Susan Sontag states that writers are people who pay attention the world. We as writers have a special talent to take worldly and personal experiences that we have and document them.

Writing is a lifestyle.
Writing is a lifestyle.
Image by Karolina Grabowska from Pixabay

Writing is not only an art form and and passion, but a lifestyle and a career choice. I recently had the opportunity to take and finish a semester’s class with an author. As someone who wants to write for National Geographic one day, the seminars were insightful and full of helpful building blocks to writing. I hope to now share some of the wisdom that stuck with me, to my fellow writer lovers.

The Writer Lifestyle

Writing is the ultimate art form.
Writing is the ultimate art form.
Photo by Thought Catalog on Unsplash

American Author, Jeff Benedict compares writing to growing a garden. A garden needs to be and should be cared for. Writing should be nurtured so that your skill sets and abilities as writer continue to flourish, to grow.

“The writing process should be recursive; it should never end.”

Jeff Benedict, paraphrased

You should be able to go through research phases for projects and ideas, engage in questions and timeline training and composition growth exercises, and most anything in between to write well. One of the most important pieces of advice Jeff gave, was to write everyday. “Practice, practice, practice. Writing is a grind. It’s work. It’s not just a hobby and it’s not just a lifestyle, it’s a career choice.”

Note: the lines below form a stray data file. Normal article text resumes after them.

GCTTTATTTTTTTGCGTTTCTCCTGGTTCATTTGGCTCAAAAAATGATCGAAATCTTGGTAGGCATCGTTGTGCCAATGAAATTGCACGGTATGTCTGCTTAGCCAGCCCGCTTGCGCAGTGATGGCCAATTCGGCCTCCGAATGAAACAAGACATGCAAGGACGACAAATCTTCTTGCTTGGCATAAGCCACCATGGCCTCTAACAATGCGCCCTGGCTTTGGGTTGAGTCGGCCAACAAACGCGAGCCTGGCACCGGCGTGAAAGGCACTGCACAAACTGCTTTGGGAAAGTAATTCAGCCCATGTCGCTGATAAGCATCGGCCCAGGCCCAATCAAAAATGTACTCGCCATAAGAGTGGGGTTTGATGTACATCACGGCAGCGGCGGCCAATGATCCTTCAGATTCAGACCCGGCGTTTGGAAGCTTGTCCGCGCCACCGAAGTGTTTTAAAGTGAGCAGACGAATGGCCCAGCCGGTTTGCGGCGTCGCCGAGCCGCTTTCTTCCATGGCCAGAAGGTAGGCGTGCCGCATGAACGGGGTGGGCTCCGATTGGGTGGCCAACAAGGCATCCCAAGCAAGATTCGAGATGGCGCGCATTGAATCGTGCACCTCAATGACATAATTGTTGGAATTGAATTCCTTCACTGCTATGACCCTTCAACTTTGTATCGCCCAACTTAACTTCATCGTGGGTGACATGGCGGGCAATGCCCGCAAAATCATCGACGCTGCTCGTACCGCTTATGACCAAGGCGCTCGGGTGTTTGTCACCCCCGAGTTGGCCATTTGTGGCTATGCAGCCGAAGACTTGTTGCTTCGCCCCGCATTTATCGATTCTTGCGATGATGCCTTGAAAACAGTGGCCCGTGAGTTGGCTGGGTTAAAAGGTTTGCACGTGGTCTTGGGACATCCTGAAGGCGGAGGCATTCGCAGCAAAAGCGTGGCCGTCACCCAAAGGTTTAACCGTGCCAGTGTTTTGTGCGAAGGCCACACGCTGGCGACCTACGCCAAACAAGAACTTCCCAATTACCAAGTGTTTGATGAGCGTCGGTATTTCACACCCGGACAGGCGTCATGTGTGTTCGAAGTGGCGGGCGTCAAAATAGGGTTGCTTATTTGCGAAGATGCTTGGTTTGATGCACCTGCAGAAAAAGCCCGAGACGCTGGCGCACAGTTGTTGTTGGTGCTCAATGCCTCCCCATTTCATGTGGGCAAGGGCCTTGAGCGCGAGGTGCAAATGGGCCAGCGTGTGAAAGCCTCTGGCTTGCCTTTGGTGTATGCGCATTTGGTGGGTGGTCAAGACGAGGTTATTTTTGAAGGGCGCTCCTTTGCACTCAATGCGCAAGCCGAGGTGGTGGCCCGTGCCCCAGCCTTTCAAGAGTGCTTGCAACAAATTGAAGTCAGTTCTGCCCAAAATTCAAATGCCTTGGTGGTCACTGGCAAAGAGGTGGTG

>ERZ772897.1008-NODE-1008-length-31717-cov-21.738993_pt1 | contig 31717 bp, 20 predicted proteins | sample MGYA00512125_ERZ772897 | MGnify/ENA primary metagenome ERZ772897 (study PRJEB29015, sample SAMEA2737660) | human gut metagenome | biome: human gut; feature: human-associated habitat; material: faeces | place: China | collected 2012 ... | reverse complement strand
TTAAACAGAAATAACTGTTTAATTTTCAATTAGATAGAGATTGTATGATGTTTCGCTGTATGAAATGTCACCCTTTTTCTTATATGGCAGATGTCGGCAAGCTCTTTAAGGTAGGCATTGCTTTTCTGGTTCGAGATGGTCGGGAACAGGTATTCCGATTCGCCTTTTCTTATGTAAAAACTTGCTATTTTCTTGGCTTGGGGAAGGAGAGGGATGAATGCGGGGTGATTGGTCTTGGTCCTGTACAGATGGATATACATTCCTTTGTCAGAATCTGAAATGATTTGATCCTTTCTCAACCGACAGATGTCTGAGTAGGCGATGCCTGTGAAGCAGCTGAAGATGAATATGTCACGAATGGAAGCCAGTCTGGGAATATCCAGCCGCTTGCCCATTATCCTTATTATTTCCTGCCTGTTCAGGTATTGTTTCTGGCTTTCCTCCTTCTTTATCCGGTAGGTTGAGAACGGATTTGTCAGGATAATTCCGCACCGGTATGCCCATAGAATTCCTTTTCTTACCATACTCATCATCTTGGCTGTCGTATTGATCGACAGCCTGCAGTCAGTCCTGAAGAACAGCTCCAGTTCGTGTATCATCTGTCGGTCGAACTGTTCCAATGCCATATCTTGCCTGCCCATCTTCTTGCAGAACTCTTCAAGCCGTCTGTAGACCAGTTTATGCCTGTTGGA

As a writer, we all ought to invest in the practice and develop a passion for the art. We should be able to devote our time to it and not let writing milestones dwindle.

“Practice, practice, practice. Writing is a grind. It’s work. It’s not just a hobby and it’s not just a lifestyle, it’s a career choice. Writing is discovering a formula; you should find it, use it, and stick with it.”

Jeff Benedict, paraphrased

In learning how to write well, and write professionally, we start to run into bumps in the road. Writing can be tricky—in fact it often is. And we all experience it. We call it writer’s block. We all know the feeling of being unable to start a paper, an article, the story you keep postponing. I guess these are fairly universal feelings. But Jeff Benedict, has a lot to say about dealing with writer’s block.

The ‘Writer’s Block’ Dilemma

Writer’s block can be a common experience.
Writer’s block can be a common experience.
Photo by Steve Johnson on Unsplash

First, there’s the general writing block dilemma.
Jeff Benedict explains that the way to deal with writer’s block is by starting with what you know—what you already know.

“You don’t need something really profound or complex. You just need to start somewhere.”

Jeff Benedict, paraphrased

Benedict says that starting simple is really going to be your best bet. Writing the sentence to refine later is a key to success in the writing journey.

After you’ve officially begun the writing process, it’s time to figure out where your story chapter, article, paper, etc., is going, and where it’s supposed to go. Benedict explains that starting somewhere—in fact anywhere—launches where the writing’s purpose will go. He describes that writing successful pieces and stories comes in when “you just start.”

But conquering writer’s block often invites a whole different story of complications, like, the worry factor.